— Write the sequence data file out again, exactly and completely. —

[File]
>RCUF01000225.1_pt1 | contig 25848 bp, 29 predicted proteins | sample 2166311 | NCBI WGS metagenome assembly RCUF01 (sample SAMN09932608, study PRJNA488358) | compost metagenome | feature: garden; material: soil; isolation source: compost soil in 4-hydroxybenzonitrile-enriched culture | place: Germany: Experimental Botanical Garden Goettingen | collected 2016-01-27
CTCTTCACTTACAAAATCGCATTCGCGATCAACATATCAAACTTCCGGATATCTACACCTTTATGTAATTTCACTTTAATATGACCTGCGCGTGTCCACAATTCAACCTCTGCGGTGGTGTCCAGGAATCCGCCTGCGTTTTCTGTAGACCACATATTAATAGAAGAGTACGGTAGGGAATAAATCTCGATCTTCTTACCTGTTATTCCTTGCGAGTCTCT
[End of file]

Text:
>RCUF01000225.1_pt1 | contig 25848 bp, 29 predicted proteins | sample 2166311 | NCBI WGS metagenome assembly RCUF01 (sample SAMN09932608, study PRJNA488358) | compost metagenome | feature: garden; material: soil; isolation source: compost soil in 4-hydroxybenzonitrile-enriched culture | place: Germany: Experimental Botanical Garden Goettingen | collected 2016-01-27
CTCTTCACTTACAAAATCGCATTCGCGATCAACATATCAAACTTCCGGATATCTACACCTTTATGTAATTTCACTTTAATATGACCTGCGCGTGTCCACAATTCAACCTCTGCGGTGGTGTCCAGGAATCCGCCTGCGTTTTCTGTAGACCACATATTAATAGAAGAGTACGGTAGGGAATAAATCTCGATCTTCTTACCTGTTATTCCTTGCGAGTCTCT